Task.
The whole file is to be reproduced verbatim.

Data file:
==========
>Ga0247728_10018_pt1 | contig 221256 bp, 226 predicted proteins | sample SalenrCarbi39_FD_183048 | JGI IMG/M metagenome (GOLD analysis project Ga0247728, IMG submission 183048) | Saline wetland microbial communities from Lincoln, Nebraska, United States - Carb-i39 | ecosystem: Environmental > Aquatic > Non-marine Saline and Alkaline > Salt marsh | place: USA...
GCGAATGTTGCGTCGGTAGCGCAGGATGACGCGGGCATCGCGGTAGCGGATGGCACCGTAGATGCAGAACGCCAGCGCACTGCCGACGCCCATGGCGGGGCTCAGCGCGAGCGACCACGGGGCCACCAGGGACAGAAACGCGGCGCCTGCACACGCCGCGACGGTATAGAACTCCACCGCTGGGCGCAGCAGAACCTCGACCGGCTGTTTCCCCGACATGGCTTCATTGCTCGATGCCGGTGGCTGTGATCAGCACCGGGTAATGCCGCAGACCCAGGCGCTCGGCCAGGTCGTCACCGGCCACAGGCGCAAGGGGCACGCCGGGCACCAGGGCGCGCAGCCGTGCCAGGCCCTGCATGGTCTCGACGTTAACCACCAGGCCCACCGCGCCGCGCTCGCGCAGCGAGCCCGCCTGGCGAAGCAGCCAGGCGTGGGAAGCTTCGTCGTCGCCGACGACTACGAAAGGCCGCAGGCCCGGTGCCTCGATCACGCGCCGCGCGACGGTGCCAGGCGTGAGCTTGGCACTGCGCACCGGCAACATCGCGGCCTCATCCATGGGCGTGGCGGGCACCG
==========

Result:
>Ga0247728_10018_pt1 | contig 221256 bp, 226 predicted proteins | sample SalenrCarbi39_FD_183048 | JGI IMG/M metagenome (GOLD analysis project Ga0247728, IMG submission 183048) | Saline wetland microbial communities from Lincoln, Nebraska, United States - Carb-i39 | ecosystem: Environmental > Aquatic > Non-marine Saline and Alkaline > Salt marsh | place: USA...
GCGAATGTTGCGTCGGTAGCGCAGGATGACGCGGGCATCGCGGTAGCGGATGGCACCGTAGATGCAGAACGCCAGCGCACTGCCGACGCCCATGGCGGGGCTCAGCGCGAGCGACCACGGGGCCACCAGGGACAGAAACGCGGCGCCTGCACACGCCGCGACGGTATAGAACTCCACCGCTGGGCGCAGCAGAACCTCGACCGGCTGTTTCCCCGACATGGCTTCATTGCTCGATGCCGGTGGCTGTGATCAGCACCGGGTAATGCCGCAGACCCAGGCGCTCGGCCAGGTCGTCACCGGCCACAGGCGCAAGGGGCACGCCGGGCACCAGGGCGCGCAGCCGTGCCAGGCCCTGCATGGTCTCGACGTTAACCACCAGGCCCACCGCGCCGCGCTCGCGCAGCGAGCCCGCCTGGCGAAGCAGCCAGGCGTGGGAAGCTTCGTCGTCGCCGACGACTACGAAAGGCCGCAGGCCCGGTGCCTCGATCACGCGCCGCGCGACGGTGCCAGGCGTGAGCTTGGCACTGCGCACCGGCAACATCGCGGCCTCATCCATGGGCGTGGCGGGCACCG